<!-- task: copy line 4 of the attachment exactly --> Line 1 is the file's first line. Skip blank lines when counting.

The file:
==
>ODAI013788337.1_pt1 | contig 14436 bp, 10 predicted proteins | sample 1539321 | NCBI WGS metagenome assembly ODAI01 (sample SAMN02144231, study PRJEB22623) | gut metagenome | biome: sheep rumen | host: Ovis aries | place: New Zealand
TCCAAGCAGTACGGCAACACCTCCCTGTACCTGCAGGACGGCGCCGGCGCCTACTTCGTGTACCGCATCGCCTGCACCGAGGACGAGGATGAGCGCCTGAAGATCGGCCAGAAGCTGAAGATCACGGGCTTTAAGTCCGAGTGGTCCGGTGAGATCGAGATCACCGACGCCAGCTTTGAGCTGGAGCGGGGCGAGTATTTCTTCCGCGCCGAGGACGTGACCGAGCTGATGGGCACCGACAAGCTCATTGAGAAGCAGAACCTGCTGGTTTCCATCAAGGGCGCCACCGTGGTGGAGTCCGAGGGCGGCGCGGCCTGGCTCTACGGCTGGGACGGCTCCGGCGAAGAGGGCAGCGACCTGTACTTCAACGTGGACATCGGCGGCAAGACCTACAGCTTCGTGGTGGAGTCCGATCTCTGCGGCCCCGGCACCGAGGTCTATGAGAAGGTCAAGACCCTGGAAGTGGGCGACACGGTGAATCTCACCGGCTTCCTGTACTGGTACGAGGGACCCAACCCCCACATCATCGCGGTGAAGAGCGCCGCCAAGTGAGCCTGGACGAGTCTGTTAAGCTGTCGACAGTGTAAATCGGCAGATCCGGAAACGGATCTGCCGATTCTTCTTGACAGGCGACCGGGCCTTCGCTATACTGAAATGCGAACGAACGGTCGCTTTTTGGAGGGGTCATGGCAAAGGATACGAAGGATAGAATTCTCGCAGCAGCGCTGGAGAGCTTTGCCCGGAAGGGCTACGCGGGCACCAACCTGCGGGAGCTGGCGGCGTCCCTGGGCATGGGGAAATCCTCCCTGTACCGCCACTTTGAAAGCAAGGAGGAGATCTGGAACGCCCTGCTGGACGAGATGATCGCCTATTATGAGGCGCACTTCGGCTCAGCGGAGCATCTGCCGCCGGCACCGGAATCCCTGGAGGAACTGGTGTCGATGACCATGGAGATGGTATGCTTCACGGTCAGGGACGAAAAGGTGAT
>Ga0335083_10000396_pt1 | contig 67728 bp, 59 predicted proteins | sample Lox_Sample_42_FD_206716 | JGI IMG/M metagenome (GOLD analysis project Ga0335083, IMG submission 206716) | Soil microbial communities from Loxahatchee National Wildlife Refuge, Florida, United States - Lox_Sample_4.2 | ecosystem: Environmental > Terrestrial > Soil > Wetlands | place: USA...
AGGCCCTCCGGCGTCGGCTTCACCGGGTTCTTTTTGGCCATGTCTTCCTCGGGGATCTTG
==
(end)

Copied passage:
AGGCCCTCCGGCGTCGGCTTCACCGGGTTCTTTTTGGCCATGTCTTCCTCGGGGATCTTG